They walked through the streets of the West Village, smoking cigarettes, peering into the windows of the townhouses, and peeking at the corner cafes. The Spotted Pig was bustling with crowds outside and Francesca and Selim ducked in to try to get a table. They stood at the bar to wait; Selim drank a draft beer and Francesca had a cocktail called Corpse Reviver #2.

“That’s rather grim,” Selim said, to no one in particular.

“It’s a classic,” the bartender explained. “Back in the day, it was a hangover cure.”

“There you go,” Francesca said.

“People here are so friendly,” Selim whispered to her. “I don’t know why they say New Yorkers aren’t nice.” She could detect a hint of sarcasm even in his whisper.

“It’s delicious,” she replied, passing him the pretty gimlet glass to taste her drink.

Selim looked anxiously over at the hostess station. “I wonder why it’s taking us so long to get our table.”

“Relax,” she said. “This is fun. We’re at a bar in New York City.”

He drank his beer. “You’re right,” he said. “I’m almost always here for work, I forget what it’s like to have fun.”

“I’ll remind you,” she promised. “We’re going to have a great time.”

Standard High Line.

standard highline

[before this: wine bar.]

It would take longer for him to get downtown than for her to shoot across to The Standard, and she was grateful for the geography because it would give her a chance to pull herself together.  Back in the Liberty Suite, she tied her hair back and washed her face with cold water, in an attempt to sober up.  She brushed her teeth, then carefully reapplied her makeup, adding a red lip stain to cover the swollenness she feared Selim would be able to see on her lips.  She heard him open the door and rushed out of the bathroom to greet him.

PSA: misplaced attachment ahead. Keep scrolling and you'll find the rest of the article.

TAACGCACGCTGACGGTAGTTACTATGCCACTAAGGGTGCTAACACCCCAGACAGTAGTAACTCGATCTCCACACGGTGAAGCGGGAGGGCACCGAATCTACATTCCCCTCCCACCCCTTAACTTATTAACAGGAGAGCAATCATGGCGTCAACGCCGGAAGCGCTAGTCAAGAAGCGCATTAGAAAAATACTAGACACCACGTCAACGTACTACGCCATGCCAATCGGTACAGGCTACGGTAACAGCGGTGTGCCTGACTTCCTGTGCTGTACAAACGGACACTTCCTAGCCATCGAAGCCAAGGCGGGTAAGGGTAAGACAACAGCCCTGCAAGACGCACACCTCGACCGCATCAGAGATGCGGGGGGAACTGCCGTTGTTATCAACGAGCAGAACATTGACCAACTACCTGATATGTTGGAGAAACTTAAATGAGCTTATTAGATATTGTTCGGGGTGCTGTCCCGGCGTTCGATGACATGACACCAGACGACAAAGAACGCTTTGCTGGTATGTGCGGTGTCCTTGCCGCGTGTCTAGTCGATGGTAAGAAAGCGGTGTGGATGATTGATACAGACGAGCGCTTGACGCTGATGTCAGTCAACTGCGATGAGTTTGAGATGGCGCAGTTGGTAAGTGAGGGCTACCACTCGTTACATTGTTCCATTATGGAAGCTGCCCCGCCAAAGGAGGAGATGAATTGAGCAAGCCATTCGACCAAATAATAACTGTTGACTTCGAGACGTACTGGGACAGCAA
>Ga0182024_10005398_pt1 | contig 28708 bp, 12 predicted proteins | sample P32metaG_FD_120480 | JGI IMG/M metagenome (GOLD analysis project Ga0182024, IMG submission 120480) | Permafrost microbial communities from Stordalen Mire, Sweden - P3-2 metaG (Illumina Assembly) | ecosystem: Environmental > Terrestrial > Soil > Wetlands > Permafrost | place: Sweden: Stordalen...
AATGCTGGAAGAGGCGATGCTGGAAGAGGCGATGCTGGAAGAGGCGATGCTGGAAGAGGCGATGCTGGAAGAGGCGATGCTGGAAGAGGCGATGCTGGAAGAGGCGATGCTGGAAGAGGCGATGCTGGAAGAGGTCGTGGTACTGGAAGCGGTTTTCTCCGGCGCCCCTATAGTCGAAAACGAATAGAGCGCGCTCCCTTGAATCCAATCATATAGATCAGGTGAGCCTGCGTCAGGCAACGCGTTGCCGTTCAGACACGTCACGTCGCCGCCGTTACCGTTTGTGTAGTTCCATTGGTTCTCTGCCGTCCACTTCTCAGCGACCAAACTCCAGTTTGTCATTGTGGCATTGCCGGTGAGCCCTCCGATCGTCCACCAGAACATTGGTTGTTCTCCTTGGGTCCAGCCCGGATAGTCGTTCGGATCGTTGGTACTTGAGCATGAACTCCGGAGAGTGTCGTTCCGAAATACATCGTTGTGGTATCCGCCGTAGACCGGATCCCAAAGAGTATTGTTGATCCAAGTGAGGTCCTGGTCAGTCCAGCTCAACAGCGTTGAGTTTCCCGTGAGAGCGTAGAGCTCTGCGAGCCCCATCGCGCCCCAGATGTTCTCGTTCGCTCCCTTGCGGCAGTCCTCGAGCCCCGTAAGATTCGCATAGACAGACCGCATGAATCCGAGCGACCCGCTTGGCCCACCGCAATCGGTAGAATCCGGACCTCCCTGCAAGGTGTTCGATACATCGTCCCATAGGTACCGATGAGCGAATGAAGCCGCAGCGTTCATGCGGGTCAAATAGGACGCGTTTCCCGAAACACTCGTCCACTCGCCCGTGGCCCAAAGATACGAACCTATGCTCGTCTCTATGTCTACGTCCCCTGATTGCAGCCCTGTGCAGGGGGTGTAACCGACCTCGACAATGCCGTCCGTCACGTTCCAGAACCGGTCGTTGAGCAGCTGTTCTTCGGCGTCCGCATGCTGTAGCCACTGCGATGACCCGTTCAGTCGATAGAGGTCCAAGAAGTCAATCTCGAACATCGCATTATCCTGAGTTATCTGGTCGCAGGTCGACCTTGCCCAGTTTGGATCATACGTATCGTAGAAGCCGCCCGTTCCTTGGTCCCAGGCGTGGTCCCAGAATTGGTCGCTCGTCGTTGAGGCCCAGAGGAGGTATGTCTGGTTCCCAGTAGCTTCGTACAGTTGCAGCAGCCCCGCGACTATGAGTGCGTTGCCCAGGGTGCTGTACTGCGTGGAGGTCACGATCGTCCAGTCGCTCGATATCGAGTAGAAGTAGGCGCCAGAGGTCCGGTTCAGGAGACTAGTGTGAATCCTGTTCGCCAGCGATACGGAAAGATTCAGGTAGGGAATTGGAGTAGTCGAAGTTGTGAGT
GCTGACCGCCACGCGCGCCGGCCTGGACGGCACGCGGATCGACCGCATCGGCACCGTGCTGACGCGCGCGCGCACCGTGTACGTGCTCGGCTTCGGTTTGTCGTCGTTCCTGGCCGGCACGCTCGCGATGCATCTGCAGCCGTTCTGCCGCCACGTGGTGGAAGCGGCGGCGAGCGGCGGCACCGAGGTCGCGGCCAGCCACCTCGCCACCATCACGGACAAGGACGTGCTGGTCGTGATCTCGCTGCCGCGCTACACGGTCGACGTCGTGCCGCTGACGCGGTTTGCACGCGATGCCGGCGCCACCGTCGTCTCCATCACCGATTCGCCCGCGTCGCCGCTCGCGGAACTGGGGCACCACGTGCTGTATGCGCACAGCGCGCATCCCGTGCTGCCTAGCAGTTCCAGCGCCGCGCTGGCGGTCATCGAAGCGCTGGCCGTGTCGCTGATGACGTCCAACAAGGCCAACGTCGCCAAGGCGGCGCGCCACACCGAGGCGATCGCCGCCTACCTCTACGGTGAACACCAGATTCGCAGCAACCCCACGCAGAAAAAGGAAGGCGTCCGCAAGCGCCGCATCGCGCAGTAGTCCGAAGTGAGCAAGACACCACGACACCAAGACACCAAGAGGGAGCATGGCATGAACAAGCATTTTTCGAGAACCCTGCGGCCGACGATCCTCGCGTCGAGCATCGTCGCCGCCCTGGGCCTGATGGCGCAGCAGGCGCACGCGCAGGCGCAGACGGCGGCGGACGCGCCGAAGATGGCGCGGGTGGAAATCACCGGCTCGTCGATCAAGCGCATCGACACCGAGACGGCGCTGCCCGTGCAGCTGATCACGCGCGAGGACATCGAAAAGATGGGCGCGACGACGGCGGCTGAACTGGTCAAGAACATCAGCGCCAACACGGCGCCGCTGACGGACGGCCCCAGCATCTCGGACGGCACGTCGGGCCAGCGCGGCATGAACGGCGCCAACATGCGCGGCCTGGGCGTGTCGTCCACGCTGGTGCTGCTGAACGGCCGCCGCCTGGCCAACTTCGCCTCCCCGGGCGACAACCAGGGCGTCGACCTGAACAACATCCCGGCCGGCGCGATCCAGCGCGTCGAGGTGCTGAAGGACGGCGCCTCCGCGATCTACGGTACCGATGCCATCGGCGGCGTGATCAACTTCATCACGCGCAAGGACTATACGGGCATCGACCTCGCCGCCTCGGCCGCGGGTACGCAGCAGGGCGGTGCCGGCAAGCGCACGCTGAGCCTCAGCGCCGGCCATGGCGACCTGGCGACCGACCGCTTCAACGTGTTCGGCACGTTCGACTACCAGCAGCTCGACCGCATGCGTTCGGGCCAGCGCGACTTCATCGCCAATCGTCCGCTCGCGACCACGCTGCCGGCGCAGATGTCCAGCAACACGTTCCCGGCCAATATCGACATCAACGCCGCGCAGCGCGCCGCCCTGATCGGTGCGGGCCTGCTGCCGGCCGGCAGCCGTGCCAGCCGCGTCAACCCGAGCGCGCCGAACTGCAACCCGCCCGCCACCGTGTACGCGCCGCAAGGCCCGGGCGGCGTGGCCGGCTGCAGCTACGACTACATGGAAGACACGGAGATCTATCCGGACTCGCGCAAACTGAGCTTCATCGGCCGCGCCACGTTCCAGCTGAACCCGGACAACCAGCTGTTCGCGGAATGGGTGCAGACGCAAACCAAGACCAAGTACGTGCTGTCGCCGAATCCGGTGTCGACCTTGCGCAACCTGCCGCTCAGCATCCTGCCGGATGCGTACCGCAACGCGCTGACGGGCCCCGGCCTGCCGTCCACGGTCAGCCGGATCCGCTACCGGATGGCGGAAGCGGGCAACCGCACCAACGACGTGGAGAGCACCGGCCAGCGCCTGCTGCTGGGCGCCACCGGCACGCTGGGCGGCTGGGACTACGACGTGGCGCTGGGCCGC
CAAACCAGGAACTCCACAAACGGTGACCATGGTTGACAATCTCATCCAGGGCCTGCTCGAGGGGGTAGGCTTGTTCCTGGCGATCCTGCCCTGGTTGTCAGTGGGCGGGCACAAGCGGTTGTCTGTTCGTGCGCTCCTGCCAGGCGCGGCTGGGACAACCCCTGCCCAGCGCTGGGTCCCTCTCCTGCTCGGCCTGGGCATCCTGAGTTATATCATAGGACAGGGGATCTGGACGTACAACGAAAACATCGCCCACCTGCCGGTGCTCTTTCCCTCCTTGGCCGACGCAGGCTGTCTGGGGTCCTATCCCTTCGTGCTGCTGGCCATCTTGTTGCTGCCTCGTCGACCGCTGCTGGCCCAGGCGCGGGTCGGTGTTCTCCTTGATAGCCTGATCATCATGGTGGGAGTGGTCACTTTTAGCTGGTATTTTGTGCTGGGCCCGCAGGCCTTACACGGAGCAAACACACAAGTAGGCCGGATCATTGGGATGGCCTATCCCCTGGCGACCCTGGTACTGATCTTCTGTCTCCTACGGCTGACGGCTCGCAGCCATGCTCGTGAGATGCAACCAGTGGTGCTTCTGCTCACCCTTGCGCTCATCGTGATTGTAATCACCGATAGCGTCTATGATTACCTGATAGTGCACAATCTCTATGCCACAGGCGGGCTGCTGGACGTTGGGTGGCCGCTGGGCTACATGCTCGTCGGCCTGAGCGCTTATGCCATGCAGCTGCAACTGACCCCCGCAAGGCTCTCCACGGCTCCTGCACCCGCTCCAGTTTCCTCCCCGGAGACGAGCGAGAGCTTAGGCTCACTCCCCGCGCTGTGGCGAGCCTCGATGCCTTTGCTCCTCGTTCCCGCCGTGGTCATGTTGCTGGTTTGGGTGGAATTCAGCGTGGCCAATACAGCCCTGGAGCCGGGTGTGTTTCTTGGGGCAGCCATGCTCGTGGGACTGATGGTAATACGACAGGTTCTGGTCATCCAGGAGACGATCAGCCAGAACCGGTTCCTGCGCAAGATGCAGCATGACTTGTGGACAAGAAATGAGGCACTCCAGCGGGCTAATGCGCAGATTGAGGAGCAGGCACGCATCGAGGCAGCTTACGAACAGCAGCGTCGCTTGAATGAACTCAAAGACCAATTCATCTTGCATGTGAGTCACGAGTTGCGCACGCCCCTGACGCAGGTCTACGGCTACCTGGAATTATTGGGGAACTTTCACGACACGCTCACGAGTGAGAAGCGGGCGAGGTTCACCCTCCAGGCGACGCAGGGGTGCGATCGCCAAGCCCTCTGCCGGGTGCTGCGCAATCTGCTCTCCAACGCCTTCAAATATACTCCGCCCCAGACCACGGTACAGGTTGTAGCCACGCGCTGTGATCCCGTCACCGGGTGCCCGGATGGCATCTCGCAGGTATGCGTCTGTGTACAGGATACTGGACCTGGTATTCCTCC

“New lipstick?” he asked.

“I went shopping.  Do you like it?”  It wasn’t a lie.  It just wasn’t entirely accurate.  It came to her so easily, she thought.

He held her shoulders, looking at her face for a moment.  “Is that all that’s different?”

“I never wear red,” she mumbled.

“I like it,” he said, and his voice sounded wolfish to her, or his teeth looked sharper, something about him seemed more predatory.  Like he was circling her, a fawn in the woods.

He played with the dark green strap of her bra, running his finger under it, snapping it against her bare shoulder where her sweater had slipped off.  She smelled her own breath, minty freshness covering the whiskey and the wine and the sweet lingering marijuana taste of Justin’s kiss.  She didn’t know what would happen if she kissed Selim now.

[after this: rich girls.]

rich girls.

[before this: wine bar]